This is what happens when I don’t take notes. Two months ago, I sat down to read Yesterday’s People, a collection of eight short stories by Goran Simic. Born in Bosnia, Simic was already a noted author and poet when he immigrated to Canada ten years ago. I decided to write about these spare, haunting and haunted stories, many of them about life in Sarajevo in the mid 90s. But for reasons that now completely mystify me, I wasn’t making notes, which would have been fine had I begun writing this immediately. Two months and three or four novels later, I began to write and I hit a brick wall.
While I remembered the images and the tone of the stories, damned if I could remember any names, or specific details. And the images that I did remember were beginning to blend into each other. I was in a haze. I had been immersed in that world. And then I was out. I had shifted through time and space into other worlds. I was in Jonathan Lethem’s Brooklyn, then in Stephen Clarke’s contemporary Paris, and most memorably I was amongst Balzac’s characters in 1800s Loire Valley, as drunk on his words as I would be if I’d been one of his wine growers in the French countryside. The images of the Bosnian war had been overshadowed. I could never do them justice.
So I began to re-read. I cracked open Simic’s collection and dove back in, revisiting the characters, and the horrors of war, and the resourcefulness and resilience of spirit that had moved me the first time.
I revisited Nina. We were back in Sarajevo, during the war. A gothic wild west of thievery and morgues, where “we were all slowly going mad.” Nina and our narrator shared a past, and our narrator now spots her amongst the people lining up for water, “a shadow of what she used to be.”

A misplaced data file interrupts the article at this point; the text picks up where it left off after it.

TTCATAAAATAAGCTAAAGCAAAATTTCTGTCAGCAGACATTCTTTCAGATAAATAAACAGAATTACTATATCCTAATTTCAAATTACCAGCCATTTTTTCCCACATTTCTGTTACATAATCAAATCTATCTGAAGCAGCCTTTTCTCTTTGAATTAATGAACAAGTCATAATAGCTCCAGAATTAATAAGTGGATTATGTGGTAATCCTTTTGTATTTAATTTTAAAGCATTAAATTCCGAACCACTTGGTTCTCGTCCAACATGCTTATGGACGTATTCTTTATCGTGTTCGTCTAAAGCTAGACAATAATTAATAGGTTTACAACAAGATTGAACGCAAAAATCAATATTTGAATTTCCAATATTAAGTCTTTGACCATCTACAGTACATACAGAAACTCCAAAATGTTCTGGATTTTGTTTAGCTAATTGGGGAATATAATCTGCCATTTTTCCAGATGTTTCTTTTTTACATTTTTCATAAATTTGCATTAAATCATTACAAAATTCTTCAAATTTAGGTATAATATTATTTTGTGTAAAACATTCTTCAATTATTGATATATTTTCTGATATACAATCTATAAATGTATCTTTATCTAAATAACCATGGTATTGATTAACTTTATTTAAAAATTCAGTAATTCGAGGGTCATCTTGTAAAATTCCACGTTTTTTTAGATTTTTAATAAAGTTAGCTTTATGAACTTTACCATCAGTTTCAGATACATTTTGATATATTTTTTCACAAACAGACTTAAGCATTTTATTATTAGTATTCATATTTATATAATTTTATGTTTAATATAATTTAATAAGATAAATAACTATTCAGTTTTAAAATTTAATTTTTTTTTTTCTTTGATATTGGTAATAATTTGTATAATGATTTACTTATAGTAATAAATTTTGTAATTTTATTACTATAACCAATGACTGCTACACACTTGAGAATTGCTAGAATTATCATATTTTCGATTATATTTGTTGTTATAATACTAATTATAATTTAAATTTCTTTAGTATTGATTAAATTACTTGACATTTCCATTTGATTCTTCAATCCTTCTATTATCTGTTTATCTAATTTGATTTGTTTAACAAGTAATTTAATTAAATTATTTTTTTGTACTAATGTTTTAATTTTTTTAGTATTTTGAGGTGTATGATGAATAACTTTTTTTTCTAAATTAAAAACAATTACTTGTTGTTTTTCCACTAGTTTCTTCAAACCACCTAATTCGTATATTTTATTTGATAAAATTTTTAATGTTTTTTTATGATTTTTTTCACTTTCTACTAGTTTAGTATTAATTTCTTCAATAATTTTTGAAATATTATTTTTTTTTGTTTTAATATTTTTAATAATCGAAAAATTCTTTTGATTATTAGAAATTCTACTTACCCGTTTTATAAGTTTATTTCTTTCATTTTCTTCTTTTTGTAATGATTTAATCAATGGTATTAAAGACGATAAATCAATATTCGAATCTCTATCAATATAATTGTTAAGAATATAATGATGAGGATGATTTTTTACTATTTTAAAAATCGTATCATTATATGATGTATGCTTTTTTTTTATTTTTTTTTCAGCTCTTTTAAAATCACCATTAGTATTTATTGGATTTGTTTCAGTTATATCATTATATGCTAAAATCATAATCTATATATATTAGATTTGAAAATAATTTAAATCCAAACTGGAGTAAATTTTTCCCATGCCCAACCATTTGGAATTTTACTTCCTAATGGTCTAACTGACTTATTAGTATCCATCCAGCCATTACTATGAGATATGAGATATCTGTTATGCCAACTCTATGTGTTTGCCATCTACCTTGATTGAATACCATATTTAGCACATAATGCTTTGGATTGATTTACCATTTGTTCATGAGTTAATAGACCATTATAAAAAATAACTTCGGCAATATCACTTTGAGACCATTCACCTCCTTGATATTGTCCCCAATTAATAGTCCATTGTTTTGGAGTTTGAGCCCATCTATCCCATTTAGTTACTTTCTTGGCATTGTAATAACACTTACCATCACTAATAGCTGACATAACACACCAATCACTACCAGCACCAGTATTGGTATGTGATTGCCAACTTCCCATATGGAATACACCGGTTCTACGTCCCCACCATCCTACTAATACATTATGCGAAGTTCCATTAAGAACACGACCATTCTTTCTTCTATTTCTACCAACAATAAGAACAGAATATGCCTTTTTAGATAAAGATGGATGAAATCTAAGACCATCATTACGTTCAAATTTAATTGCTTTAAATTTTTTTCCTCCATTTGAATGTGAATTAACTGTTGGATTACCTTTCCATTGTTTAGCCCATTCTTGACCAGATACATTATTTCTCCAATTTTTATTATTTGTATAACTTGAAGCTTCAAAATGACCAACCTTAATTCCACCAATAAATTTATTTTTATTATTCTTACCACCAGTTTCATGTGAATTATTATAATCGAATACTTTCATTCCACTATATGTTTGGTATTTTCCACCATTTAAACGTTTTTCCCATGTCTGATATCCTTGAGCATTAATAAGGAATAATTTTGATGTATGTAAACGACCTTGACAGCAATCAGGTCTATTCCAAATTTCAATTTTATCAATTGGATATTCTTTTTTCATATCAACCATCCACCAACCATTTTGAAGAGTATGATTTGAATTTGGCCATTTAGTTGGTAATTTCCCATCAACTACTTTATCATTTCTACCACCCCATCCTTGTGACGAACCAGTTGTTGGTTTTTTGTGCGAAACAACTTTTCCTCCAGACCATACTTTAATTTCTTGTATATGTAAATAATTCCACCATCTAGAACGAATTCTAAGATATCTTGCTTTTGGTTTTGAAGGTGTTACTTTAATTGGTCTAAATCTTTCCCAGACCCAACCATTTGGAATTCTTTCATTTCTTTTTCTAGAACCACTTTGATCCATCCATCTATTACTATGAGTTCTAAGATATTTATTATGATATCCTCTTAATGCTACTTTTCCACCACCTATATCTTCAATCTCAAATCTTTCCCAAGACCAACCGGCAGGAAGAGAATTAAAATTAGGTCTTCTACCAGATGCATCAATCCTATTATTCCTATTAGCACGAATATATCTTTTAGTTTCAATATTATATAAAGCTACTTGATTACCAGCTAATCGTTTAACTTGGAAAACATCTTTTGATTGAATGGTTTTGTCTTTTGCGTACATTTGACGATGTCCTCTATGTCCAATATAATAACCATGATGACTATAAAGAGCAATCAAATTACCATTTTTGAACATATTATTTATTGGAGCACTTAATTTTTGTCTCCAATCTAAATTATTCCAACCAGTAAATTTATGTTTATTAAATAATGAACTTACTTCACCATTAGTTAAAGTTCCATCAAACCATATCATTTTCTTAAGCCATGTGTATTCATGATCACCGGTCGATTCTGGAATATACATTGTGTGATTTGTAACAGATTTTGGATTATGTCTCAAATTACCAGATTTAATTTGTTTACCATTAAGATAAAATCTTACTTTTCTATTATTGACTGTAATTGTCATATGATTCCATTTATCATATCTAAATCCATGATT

In “Minefield,” volunteer soldiers protect a ravine. Their initial Rambo bravado is shattered when one of them blows himself up with a grenade. They grow up fast. They begin doing deals with the other side: “as time passed and our ammunition dwindled, we shot less and swore more.” It’s trench warfare except the two sides volley benign insults and supplies. And then grim reality throws them a curve.
In “The Story Of Sinan” we see the early days of the war when “we thought it all a brief private nightmare that the world had nothing to do with.” We meet Sinan whose daily routine has been inconvenienced by the war. To him, it’s an annoyance. He’s a gambler and carouser who lives by his wits. (He tells women, when he’s through with them, that his wife has been released unexpectedly from prison though she was supposed to have served five more years for murdering his ex-mistress). Then another curve, this time a sudden and unexpected act of kindness and selflessness.
And as I re-read Yesterday’s People I noticed something that I hadn’t really picked up on the first time. I noticed that the stories are not just about Bosnians – then. They’re also about Canadians – now. In every story, a character either escapes to Canada or someone linked to him does. Sometimes the stories are actually written from the point of view of someone here, now, flashing back to his life there, then. There are photos throughout the stories, snapshots of the narrator’s past. The stories are about memory, about trying to remember and trying to forget. They’re about one’s tenuous link to one’s history. They’re war stories that don’t end in the trenches or in the long line-ups for water. They don’t end when the shooting stops. They’re brought up to date through the memory of the narrator. They’re immigrant stories.